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Alex Nicoloff papers
This record forms part of the Chicago’s Art-Related Archival Materials: A Terra Foundation Resource project funded by the Terra Foundation for American Art. For this project, the Archives surveyed archival repositories throughout the Chicago region to identify art-related materials contained in their holdings. While the Archives of American Art does not own any of the materials described herein, information about those materials and links to the original repositories have been included when available.
Alex Nicoloff Papers (13 items) consists of papers and some photographs related to YLEM, a group of artists using science and technology, on subjects such as utilizing motion and light to create art. The collection includes an original drawing and photographs of installation art projects including “prism reflections on white steel sculpture (1980s?)” and “spectralware (1972)” by Alex Nicoloff. There is also an article written by both Alex and Martha Nicoloff entitled “Reflections on Refractions: Kinetic Light-Painting Music in the Solar Spectrum”.
Alex Nicoloff Papers (1 portfolio) consists of original items (exhibit catalog, greeting cards, printed material), photographs, and photocopied/scanned images documenting 31 artistic projects (graphics, installations, sculptures, exhibit design systems, “Spectralwave”; kinetic light-paintings; calligraphy) undertaken by Alex Nicoloff from his student days through his professional career and retirement years.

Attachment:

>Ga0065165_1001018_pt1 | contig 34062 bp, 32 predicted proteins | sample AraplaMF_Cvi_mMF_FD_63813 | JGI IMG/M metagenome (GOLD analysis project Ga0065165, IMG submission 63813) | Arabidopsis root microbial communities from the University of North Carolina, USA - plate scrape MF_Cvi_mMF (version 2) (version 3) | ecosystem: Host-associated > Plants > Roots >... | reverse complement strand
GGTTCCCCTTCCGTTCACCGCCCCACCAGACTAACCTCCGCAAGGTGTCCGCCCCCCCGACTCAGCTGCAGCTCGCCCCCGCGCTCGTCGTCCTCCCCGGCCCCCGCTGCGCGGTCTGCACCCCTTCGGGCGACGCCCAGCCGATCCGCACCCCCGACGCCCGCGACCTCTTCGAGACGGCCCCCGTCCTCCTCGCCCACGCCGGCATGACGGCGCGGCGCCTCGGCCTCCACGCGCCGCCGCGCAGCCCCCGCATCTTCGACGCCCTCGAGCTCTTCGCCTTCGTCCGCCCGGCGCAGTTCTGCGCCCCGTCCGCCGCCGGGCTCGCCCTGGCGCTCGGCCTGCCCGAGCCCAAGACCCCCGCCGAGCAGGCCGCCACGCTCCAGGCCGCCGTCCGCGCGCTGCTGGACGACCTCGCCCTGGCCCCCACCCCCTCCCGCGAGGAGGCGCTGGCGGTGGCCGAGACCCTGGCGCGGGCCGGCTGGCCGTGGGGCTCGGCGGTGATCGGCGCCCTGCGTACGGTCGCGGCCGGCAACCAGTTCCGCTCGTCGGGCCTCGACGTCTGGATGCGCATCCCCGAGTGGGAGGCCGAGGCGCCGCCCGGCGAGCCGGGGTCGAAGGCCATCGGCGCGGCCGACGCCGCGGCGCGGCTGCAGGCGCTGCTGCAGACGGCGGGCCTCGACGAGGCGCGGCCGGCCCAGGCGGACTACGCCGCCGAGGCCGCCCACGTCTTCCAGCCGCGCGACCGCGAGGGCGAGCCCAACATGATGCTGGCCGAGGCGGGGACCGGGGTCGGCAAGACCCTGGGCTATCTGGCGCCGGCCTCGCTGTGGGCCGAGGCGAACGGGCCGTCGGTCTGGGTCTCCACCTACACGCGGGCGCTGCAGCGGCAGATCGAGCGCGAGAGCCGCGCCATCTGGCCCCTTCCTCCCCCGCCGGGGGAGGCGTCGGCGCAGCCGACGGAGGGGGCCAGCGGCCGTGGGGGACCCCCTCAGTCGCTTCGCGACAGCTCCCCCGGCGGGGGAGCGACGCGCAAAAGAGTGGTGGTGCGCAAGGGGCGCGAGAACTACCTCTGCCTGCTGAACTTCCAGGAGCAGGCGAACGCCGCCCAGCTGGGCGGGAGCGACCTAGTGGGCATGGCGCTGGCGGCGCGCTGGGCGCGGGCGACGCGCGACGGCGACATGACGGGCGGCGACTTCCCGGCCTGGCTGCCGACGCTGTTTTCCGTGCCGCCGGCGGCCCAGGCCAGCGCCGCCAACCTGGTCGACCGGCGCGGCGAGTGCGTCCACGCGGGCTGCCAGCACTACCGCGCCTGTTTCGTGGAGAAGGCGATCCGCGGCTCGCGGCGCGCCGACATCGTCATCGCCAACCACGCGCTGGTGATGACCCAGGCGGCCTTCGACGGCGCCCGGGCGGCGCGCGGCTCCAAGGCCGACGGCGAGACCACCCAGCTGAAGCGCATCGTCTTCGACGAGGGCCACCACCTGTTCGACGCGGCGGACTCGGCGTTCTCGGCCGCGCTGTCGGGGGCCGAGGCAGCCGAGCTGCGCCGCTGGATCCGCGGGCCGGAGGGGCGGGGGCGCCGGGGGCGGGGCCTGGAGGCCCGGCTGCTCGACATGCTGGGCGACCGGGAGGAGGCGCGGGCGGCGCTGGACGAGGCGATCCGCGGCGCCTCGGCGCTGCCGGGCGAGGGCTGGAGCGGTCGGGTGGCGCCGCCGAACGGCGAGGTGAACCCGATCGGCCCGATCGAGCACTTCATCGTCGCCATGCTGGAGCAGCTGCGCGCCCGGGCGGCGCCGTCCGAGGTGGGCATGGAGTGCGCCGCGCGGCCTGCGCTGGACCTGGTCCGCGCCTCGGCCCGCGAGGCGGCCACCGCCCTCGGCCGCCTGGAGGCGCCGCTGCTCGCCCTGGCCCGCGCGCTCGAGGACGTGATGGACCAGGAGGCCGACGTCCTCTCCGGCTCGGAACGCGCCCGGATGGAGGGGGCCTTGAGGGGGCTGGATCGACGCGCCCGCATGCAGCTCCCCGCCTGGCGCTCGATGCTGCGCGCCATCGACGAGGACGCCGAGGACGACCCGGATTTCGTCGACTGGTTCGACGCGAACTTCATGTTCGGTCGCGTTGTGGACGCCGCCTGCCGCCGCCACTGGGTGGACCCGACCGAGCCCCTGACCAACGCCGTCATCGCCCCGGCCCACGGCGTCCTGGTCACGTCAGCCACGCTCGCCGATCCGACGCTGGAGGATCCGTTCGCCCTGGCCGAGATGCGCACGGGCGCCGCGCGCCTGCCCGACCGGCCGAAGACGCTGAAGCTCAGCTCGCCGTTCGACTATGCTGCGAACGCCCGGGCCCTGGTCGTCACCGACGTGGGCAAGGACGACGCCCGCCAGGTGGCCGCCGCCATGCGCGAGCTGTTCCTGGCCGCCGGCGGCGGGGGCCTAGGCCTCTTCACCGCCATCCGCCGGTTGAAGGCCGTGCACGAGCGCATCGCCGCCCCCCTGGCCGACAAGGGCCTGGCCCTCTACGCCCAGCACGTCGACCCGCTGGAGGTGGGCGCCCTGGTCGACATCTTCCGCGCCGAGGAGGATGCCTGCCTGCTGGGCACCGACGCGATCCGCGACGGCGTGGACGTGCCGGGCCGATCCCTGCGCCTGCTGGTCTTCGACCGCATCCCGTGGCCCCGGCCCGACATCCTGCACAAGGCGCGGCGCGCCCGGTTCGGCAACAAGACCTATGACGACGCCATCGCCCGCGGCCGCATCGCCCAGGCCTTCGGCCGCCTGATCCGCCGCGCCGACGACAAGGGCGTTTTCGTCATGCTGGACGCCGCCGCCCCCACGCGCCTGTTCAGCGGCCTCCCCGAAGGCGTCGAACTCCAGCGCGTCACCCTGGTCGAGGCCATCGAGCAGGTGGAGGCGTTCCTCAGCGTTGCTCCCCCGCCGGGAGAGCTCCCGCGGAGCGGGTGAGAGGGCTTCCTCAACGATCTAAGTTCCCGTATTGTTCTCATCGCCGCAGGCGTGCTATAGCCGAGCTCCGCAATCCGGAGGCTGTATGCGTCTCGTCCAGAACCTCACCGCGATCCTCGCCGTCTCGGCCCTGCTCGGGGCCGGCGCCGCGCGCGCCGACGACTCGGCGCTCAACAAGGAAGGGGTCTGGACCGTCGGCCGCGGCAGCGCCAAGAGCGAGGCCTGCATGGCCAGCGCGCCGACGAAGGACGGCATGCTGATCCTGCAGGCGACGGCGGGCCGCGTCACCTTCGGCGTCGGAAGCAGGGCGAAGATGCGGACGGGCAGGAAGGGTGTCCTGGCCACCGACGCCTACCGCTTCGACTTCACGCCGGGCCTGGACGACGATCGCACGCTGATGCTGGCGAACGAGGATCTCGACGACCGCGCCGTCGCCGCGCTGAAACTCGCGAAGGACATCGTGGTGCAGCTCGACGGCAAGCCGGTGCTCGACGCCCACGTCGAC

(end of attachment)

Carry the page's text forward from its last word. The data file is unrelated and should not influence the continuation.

Biographical Historical Note
Alex Nicoloff received a BS in Visual Design from ID in 1953 and an MS in Art Education at Illinois Institute of Technology in Chicago in 1954. He taught at the Institute of Design and at Lake Forest College before moving to California where he served as exhibit designer at Lowie Museum of Anthropology at the University of California Berkeley. He produced numerous art works in a variety of media, and most recently had been “investigating light painting in the solar spectrum in association with music.”
YLEM: Artists Using Science and Technology was founded in Palo Alto, California, in 1981. The name “ylem” came from a physics text and refers to the primordial stuff that expanded in the Big Bang to create the universe.